I assume back in the heyday of Gameboy development, you didn’t have a warning meter in your graphical dev tooling. Instead, you had to build intuition about potential performance issues before designing and coding yourself into a corner.
A 4MB website?
Learning about all these limitations over the span of a week got me thinking about limitations on the Web. We never speak about websites through the lens of CPU, RAM, power consumption, thermals, or FPS limitations even though those are real limitations our websites can encounter. Anyone with a phone in low-power mode feels these limitations viscerally.
We sometimes speak of performance as a limitation, but that concept goes over like a lead balloon. Core Web Vitals exists but so does suspicion of Google being the ones prescribing the metrics1. A lot of tu quoque defensiveness like “This one Google product site fails Lighthouse” or “Google’s ad tech is slow and bad, thus my site doesn’t have to be fast” or the ever-present “I work on apps, not websites”. I think it’s ultimately a “you can’t tell me what to do” bias and the fact that people don’t react well when you criticize what makes them feel powerful (read: how they make money).
Accessibility should be a limitation, but we all know how often we skirt that responsibility. A silver-tongued devil’s advocate loves to question “Do blind people even need to…” as a method of swaying the room. Universal Access —a core tenet of the web— only becomes a priority through persistent internal activism or an external lawsuit. It’s rare to see that limitation enshrined at the beginning of a project.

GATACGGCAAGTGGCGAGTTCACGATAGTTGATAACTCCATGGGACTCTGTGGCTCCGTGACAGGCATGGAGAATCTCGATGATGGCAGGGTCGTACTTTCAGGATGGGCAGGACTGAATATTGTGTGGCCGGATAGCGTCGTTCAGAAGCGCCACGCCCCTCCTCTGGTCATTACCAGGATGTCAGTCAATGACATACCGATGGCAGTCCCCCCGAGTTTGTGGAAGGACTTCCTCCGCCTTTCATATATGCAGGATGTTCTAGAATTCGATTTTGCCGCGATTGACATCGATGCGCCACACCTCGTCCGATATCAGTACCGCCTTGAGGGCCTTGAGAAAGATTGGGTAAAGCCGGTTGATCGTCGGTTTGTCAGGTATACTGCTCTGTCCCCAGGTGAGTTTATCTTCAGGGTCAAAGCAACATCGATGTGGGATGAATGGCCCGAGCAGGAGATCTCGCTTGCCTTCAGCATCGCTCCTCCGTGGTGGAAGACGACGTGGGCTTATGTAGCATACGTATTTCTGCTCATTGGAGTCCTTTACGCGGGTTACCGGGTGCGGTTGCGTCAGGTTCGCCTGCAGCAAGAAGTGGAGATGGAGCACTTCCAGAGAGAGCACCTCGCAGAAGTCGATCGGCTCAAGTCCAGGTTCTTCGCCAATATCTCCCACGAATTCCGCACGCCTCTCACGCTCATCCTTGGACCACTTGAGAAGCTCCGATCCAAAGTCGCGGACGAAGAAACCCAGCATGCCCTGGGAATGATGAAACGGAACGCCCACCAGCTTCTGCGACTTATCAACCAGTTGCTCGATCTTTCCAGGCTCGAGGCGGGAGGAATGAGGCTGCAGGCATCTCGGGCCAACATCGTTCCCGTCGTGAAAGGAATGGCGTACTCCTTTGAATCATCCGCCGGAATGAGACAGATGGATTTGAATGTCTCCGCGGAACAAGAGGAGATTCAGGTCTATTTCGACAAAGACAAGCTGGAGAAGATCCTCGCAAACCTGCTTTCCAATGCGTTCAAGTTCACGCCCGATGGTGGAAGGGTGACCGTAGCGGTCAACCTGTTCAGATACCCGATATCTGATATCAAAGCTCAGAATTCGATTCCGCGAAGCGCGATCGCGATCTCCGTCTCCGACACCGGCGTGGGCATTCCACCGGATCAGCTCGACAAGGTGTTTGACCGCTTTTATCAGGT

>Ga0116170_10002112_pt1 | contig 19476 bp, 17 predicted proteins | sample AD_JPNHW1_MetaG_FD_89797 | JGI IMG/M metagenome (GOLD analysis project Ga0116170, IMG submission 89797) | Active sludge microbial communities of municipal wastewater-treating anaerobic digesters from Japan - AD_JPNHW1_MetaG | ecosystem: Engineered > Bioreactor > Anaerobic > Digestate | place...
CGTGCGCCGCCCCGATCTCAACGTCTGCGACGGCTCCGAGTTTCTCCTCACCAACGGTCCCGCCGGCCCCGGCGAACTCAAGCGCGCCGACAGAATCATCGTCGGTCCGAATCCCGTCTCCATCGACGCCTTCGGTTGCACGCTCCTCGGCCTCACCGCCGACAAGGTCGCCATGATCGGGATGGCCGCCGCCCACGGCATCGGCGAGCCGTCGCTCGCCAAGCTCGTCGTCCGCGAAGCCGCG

Notably, my website authoring tools don’t tell me if I’m doing a good job on performance or accessibility unless I do a mountain of work to configure them to yell at me2. No bells ring, no counters count, and big problems don’t surface until they’re deployed to real humans. It would be great if the tooling served us better, but in the specific case of accessibility tooling, there’s a mismatch in the limitations of what a computer can do compared to what a body can do. There’s no “pit of success” and we ignore the data available and bail on the concept of human dignity when it becomes the slightest bit inconvenient.
Thinking more about limitations, I realized that when we do talk about limitations, we often talk solely about platform limitations. “HTML can’t do this” (e.g.
<tabs>), or “CSS can’t do that” (e.g.
There’s magic in embracing limitations. Entire branches of decision trees fall away. As much as I love
complaining about browsers , I bet the job looks very different if I’m not constantly trying to workaround or “fix” unbroken parts of the platform and instead tried to abide in the limitations.